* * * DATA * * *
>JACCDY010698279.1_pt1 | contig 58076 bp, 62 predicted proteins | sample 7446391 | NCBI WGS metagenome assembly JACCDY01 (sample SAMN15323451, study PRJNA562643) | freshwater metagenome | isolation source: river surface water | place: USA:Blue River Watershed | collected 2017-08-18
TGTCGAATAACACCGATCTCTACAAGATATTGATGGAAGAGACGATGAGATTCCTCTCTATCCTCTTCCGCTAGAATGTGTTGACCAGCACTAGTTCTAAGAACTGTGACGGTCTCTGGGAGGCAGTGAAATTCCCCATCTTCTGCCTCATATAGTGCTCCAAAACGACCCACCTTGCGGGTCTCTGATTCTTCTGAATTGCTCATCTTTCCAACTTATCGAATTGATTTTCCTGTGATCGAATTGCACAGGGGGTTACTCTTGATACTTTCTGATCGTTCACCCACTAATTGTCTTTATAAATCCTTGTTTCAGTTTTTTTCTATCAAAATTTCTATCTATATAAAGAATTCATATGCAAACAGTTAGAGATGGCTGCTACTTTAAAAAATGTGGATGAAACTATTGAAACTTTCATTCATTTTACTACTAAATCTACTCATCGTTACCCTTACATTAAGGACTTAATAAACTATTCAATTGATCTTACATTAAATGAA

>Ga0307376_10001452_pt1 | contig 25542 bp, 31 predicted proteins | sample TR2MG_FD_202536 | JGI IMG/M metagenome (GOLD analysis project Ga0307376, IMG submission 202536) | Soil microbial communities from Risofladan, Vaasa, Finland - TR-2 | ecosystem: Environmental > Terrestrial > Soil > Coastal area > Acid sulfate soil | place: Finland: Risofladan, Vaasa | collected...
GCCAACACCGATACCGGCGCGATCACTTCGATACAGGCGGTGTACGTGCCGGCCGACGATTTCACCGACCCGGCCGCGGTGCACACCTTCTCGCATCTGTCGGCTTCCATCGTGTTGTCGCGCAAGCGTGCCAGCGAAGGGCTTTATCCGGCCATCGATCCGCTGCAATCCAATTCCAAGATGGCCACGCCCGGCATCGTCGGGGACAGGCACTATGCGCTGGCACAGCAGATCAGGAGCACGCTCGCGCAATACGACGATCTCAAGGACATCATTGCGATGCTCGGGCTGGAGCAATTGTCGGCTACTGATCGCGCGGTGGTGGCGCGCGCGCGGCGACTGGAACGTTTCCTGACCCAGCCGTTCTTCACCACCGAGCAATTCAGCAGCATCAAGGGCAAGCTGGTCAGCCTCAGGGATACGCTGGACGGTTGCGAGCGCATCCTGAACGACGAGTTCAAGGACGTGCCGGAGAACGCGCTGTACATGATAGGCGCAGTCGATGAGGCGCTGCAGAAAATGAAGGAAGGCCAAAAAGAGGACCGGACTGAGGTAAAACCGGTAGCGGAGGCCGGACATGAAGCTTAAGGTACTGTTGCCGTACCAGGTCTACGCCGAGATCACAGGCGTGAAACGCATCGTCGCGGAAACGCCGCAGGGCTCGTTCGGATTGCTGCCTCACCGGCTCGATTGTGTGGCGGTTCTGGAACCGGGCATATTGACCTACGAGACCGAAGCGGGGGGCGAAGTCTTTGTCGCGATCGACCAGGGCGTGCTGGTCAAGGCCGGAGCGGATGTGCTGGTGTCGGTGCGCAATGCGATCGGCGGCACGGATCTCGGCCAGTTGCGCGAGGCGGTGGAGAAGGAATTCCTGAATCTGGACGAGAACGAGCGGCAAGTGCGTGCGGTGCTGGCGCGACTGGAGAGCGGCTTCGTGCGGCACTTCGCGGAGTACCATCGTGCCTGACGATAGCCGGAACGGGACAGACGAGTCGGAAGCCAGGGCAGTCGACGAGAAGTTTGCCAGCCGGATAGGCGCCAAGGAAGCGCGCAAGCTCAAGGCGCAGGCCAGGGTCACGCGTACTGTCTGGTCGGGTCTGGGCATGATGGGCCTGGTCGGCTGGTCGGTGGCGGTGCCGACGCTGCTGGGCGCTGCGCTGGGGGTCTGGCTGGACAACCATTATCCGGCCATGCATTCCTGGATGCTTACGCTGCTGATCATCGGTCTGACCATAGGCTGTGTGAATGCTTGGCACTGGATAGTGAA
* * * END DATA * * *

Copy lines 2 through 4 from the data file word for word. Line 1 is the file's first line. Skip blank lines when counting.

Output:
TGTCGAATAACACCGATCTCTACAAGATATTGATGGAAGAGACGATGAGATTCCTCTCTATCCTCTTCCGCTAGAATGTGTTGACCAGCACTAGTTCTAAGAACTGTGACGGTCTCTGGGAGGCAGTGAAATTCCCCATCTTCTGCCTCATATAGTGCTCCAAAACGACCCACCTTGCGGGTCTCTGATTCTTCTGAATTGCTCATCTTTCCAACTTATCGAATTGATTTTCCTGTGATCGAATTGCACAGGGGGTTACTCTTGATACTTTCTGATCGTTCACCCACTAATTGTCTTTATAAATCCTTGTTTCAGTTTTTTTCTATCAAAATTTCTATCTATATAAAGAATTCATATGCAAACAGTTAGAGATGGCTGCTACTTTAAAAAATGTGGATGAAACTATTGAAACTTTCATTCATTTTACTACTAAATCTACTCATCGTTACCCTTACATTAAGGACTTAATAAACTATTCAATTGATCTTACATTAAATGAA

>Ga0307376_10001452_pt1 | contig 25542 bp, 31 predicted proteins | sample TR2MG_FD_202536 | JGI IMG/M metagenome (GOLD analysis project Ga0307376, IMG submission 202536) | Soil microbial communities from Risofladan, Vaasa, Finland - TR-2 | ecosystem: Environmental > Terrestrial > Soil > Coastal area > Acid sulfate soil | place: Finland: Risofladan, Vaasa | collected...
GCCAACACCGATACCGGCGCGATCACTTCGATACAGGCGGTGTACGTGCCGGCCGACGATTTCACCGACCCGGCCGCGGTGCACACCTTCTCGCATCTGTCGGCTTCCATCGTGTTGTCGCGCAAGCGTGCCAGCGAAGGGCTTTATCCGGCCATCGATCCGCTGCAATCCAATTCCAAGATGGCCACGCCCGGCATCGTCGGGGACAGGCACTATGCGCTGGCACAGCAGATCAGGAGCACGCTCGCGCAATACGACGATCTCAAGGACATCATTGCGATGCTCGGGCTGGAGCAATTGTCGGCTACTGATCGCGCGGTGGTGGCGCGCGCGCGGCGACTGGAACGTTTCCTGACCCAGCCGTTCTTCACCACCGAGCAATTCAGCAGCATCAAGGGCAAGCTGGTCAGCCTCAGGGATACGCTGGACGGTTGCGAGCGCATCCTGAACGACGAGTTCAAGGACGTGCCGGAGAACGCGCTGTACATGATAGGCGCAGTCGATGAGGCGCTGCAGAAAATGAAGGAAGGCCAAAAAGAGGACCGGACTGAGGTAAAACCGGTAGCGGAGGCCGGACATGAAGCTTAAGGTACTGTTGCCGTACCAGGTCTACGCCGAGATCACAGGCGTGAAACGCATCGTCGCGGAAACGCCGCAGGGCTCGTTCGGATTGCTGCCTCACCGGCTCGATTGTGTGGCGGTTCTGGAACCGGGCATATTGACCTACGAGACCGAAGCGGGGGGCGAAGTCTTTGTCGCGATCGACCAGGGCGTGCTGGTCAAGGCCGGAGCGGATGTGCTGGTGTCGGTGCGCAATGCGATCGGCGGCACGGATCTCGGCCAGTTGCGCGAGGCGGTGGAGAAGGAATTCCTGAATCTGGACGAGAACGAGCGGCAAGTGCGTGCGGTGCTGGCGCGACTGGAGAGCGGCTTCGTGCGGCACTTCGCGGAGTACCATCGTGCCTGACGATAGCCGGAACGGGACAGACGAGTCGGAAGCCAGGGCAGTCGACGAGAAGTTTGCCAGCCGGATAGGCGCCAAGGAAGCGCGCAAGCTCAAGGCGCAGGCCAGGGTCACGCGTACTGTCTGGTCGGGTCTGGGCATGATGGGCCTGGTCGGCTGGTCGGTGGCGGTGCCGACGCTGCTGGGCGCTGCGCTGGGGGTCTGGCTGGACAACCATTATCCGGCCATGCATTCCTGGATGCTTACGCTGCTGATCATCGGTCTGACCATAGGCTGTGTGAATGCTTGGCACTGGATAGTGAA